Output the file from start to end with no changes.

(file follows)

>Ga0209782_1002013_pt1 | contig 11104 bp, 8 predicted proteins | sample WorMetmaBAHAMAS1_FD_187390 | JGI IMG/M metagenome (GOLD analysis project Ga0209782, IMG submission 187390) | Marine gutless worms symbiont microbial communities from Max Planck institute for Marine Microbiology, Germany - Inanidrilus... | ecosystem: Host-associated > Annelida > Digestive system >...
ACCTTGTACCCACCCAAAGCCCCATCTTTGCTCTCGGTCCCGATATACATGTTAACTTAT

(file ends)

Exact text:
>Ga0209782_1002013_pt1 | contig 11104 bp, 8 predicted proteins | sample WorMetmaBAHAMAS1_FD_187390 | JGI IMG/M metagenome (GOLD analysis project Ga0209782, IMG submission 187390) | Marine gutless worms symbiont microbial communities from Max Planck institute for Marine Microbiology, Germany - Inanidrilus... | ecosystem: Host-associated > Annelida > Digestive system >...
ACCTTGTACCCACCCAAAGCCCCATCTTTGCTCTCGGTCCCGATATACATGTTAACTTAT